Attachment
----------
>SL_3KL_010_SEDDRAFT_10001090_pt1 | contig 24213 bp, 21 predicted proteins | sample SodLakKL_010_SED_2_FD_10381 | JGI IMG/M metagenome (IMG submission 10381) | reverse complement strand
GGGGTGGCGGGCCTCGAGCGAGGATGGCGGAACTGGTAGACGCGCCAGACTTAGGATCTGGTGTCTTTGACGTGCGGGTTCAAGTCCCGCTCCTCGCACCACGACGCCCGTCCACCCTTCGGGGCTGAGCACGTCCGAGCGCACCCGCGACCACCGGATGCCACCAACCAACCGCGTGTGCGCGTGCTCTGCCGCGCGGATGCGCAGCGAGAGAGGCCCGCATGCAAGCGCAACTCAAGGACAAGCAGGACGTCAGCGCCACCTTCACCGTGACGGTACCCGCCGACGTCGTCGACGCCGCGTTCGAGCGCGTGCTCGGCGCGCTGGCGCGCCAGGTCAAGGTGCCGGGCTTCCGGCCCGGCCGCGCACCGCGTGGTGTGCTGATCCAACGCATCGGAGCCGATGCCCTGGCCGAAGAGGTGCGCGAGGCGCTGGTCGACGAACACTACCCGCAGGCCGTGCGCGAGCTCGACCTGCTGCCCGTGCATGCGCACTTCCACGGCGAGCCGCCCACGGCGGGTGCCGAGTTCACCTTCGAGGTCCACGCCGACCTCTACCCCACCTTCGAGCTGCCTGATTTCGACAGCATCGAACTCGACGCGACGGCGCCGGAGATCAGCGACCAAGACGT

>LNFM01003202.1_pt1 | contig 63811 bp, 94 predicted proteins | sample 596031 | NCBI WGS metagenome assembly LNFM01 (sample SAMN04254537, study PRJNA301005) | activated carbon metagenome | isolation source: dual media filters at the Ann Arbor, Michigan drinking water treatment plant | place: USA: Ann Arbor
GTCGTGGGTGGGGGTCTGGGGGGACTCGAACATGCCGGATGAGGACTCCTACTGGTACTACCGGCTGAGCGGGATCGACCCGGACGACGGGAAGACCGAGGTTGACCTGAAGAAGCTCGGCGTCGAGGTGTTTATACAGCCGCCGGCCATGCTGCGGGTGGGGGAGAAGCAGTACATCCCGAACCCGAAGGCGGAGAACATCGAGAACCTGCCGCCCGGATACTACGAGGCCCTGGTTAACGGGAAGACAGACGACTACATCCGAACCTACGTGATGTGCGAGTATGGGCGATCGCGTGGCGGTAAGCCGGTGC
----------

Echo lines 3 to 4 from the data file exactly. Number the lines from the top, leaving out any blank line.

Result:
>LNFM01003202.1_pt1 | contig 63811 bp, 94 predicted proteins | sample 596031 | NCBI WGS metagenome assembly LNFM01 (sample SAMN04254537, study PRJNA301005) | activated carbon metagenome | isolation source: dual media filters at the Ann Arbor, Michigan drinking water treatment plant | place: USA: Ann Arbor
GTCGTGGGTGGGGGTCTGGGGGGACTCGAACATGCCGGATGAGGACTCCTACTGGTACTACCGGCTGAGCGGGATCGACCCGGACGACGGGAAGACCGAGGTTGACCTGAAGAAGCTCGGCGTCGAGGTGTTTATACAGCCGCCGGCCATGCTGCGGGTGGGGGAGAAGCAGTACATCCCGAACCCGAAGGCGGAGAACATCGAGAACCTGCCGCCCGGATACTACGAGGCCCTGGTTAACGGGAAGACAGACGACTACATCCGAACCTACGTGATGTGCGAGTATGGGCGATCGCGTGGCGGTAAGCCGGTGC